Wholesale voice providers must evolve to survive

Wholesale voice providers must evolve to survive

Catherine HaslamHaslam and David James/Ovum
OvumOn the face of it, the international wholesale voice market is sliding into a state of terminal decline. Average prices are reducing dramatically, margins are being squeezed, and volumes are not increasing at the rates necessary to offset declining prices. Indeed, in some markets traffic volumes are even falling.
 
International voice wholesalers must act now to address two considerable challenges: the intense margin squeeze, and market transformation as VoIP begins to dominate. Ovum’s new report The Future of International Wholesale Voice analyses how the international wholesale voice market will evolve, and makes recommendations for wholesale carriers to consider if they are to avoid being sidelined by the growing range of OTT (over-the-top) VoIP service providers.
 
The report is published in conjunction with the Wholesale Voice Forecast: 2011-16, which demonstrates the impact of the decline of fixed-originated wholesale traffic in favor of mobile-originated wholesale traffic, and estimates the net revenues that may be earned from carrying wholesale voice traffic.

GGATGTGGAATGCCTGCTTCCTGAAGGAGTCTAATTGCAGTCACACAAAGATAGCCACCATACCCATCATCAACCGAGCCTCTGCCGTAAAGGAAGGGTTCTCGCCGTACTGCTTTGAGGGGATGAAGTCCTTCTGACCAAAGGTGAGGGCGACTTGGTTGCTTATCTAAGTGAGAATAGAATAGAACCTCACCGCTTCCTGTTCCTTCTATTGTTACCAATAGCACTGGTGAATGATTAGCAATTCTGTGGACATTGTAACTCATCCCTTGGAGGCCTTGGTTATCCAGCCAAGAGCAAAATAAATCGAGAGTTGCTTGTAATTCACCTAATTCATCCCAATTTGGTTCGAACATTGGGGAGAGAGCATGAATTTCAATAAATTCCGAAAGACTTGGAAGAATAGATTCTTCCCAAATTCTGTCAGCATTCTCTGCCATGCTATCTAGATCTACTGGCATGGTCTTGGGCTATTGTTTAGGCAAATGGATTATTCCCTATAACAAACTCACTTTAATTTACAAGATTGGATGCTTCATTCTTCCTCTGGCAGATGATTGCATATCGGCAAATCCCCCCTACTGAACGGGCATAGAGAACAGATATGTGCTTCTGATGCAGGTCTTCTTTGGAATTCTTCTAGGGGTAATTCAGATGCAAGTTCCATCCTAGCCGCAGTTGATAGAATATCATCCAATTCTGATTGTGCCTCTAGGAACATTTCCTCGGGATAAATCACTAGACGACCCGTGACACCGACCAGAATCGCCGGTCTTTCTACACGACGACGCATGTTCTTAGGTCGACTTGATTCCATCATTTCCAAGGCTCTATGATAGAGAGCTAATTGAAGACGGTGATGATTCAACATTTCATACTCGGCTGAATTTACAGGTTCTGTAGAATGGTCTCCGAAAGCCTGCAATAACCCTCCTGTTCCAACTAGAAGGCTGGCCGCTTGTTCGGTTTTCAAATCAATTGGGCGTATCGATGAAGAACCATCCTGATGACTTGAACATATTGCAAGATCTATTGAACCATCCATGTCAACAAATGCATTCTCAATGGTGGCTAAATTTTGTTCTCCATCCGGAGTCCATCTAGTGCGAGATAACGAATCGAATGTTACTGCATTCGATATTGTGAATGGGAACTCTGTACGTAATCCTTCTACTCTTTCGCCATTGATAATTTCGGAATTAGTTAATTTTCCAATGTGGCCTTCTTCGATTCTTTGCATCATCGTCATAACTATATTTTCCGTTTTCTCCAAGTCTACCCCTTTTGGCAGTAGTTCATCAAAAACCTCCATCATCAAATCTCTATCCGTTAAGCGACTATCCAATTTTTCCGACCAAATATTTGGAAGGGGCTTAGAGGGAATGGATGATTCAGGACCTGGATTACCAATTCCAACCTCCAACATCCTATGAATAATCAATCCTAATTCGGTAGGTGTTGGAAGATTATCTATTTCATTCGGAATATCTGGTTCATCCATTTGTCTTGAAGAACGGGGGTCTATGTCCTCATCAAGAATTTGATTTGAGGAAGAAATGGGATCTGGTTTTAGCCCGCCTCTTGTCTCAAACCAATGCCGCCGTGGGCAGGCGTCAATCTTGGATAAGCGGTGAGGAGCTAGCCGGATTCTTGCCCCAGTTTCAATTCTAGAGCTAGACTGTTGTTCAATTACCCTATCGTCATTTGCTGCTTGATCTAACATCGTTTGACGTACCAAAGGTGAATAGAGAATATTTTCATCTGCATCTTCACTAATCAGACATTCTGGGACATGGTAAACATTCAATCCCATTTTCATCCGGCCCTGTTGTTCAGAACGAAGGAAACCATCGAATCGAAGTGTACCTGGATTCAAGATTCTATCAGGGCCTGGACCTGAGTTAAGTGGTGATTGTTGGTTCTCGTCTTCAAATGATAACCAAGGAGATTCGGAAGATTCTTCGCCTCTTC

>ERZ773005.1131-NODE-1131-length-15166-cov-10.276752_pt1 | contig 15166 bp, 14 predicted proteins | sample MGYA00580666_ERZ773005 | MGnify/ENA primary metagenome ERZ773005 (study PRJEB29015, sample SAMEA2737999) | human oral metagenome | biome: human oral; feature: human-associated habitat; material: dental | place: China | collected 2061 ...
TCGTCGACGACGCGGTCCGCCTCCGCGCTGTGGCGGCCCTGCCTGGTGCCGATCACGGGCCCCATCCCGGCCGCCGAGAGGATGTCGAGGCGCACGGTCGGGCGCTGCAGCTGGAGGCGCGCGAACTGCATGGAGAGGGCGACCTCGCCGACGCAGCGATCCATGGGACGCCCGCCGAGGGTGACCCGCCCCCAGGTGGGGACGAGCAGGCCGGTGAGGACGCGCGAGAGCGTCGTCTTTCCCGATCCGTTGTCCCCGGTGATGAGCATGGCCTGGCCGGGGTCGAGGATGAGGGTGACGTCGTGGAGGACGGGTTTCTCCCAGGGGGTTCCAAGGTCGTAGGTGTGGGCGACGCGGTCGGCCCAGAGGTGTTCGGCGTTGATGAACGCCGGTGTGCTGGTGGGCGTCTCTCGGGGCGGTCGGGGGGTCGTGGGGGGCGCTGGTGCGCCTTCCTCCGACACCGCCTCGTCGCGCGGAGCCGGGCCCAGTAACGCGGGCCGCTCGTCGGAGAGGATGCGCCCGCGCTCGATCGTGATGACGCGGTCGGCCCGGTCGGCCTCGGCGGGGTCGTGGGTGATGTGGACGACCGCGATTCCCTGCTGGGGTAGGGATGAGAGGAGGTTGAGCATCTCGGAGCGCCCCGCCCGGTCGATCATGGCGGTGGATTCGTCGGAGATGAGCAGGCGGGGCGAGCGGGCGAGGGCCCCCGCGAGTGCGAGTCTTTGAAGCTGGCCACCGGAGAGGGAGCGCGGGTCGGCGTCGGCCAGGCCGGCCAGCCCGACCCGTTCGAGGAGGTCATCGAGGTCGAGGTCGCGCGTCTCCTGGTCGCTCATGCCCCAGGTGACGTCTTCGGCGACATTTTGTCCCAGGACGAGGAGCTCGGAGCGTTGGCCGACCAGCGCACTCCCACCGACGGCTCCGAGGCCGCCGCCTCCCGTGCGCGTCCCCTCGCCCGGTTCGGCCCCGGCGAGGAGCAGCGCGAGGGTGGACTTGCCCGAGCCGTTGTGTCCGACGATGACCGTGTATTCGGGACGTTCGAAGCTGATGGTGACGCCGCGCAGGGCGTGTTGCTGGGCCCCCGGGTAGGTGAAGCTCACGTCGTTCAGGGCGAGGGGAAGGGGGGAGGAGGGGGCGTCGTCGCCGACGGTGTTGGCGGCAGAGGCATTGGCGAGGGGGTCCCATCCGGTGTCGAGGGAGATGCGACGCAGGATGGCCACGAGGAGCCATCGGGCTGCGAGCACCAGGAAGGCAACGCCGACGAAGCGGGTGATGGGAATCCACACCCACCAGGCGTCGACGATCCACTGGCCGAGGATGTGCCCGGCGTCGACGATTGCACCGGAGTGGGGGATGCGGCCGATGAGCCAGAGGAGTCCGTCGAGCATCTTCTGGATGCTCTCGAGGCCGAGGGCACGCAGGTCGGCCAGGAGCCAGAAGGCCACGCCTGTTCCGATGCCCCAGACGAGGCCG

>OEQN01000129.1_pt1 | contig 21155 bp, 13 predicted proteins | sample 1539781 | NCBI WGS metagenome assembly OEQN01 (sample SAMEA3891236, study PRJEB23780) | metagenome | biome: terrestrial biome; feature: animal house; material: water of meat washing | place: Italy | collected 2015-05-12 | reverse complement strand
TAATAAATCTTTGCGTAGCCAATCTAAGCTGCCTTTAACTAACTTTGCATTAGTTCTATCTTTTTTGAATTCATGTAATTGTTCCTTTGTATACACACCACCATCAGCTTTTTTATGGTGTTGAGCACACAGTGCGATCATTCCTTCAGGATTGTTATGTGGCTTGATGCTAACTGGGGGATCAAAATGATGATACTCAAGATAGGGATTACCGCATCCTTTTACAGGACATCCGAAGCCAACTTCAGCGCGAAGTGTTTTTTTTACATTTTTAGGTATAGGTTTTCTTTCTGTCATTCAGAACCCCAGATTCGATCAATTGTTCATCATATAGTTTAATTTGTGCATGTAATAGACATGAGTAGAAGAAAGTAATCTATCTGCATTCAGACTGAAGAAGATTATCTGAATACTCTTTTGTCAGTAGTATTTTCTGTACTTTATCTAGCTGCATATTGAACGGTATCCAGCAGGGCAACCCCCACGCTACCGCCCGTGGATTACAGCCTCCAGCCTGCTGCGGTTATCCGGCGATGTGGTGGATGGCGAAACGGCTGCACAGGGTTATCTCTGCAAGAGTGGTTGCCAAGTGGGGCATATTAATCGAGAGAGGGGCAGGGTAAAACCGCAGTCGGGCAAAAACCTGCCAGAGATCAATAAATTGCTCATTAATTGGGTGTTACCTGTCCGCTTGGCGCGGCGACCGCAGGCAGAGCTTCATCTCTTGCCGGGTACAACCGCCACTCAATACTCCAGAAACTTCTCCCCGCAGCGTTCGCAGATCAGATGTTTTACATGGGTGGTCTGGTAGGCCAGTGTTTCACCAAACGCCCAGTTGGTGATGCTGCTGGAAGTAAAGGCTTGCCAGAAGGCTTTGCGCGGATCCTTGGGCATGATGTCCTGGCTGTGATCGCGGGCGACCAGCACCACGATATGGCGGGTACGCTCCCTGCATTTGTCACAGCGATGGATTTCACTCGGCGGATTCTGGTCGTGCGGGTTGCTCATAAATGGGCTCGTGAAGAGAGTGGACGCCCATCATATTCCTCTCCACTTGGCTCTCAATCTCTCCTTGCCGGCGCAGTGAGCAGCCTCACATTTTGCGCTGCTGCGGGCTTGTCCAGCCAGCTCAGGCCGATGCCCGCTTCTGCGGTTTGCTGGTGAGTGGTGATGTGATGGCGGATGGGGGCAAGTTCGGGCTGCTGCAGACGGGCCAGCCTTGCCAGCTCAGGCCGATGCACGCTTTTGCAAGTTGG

The forecast increases in wholesale international voice traffic volumes will not be sufficient to cover the overall downward trend in revenues, and margins will be squeezed more and more. It is no surprise that carriers are increasingly talking about bottom as well as top lines: managing costs and gaining economies of scale are at least as important as, and in some markets more important than, volume growth. Our latest forecasts project a doubling of international wholesale voice traffic over the next five years, but we expect revenues to fall over the same period.
 
International wholesale traffic volumes will grow to 349 billion minutes in 2016 (8.2% CAGR 2009–16), with the greatest growth in Asia-Pacific and South & Central America. However, in the same period net wholesale revenues (i.e. excluding termination) for carrying international voice traffic will decline to $2.9 billion as a result of continued downward pressure on prices.
 
Consolidation of the market is inevitable, but this is taking the form of outsourcing contracts rather than mergers or acquisitions. National carriers are increasingly outsourcing international termination, and even some wholesalers are outsourcing their international off-net traffic to a small subset of international wholesalers that have the scale and efficiency necessary to garner the economies that make the business viable.
 

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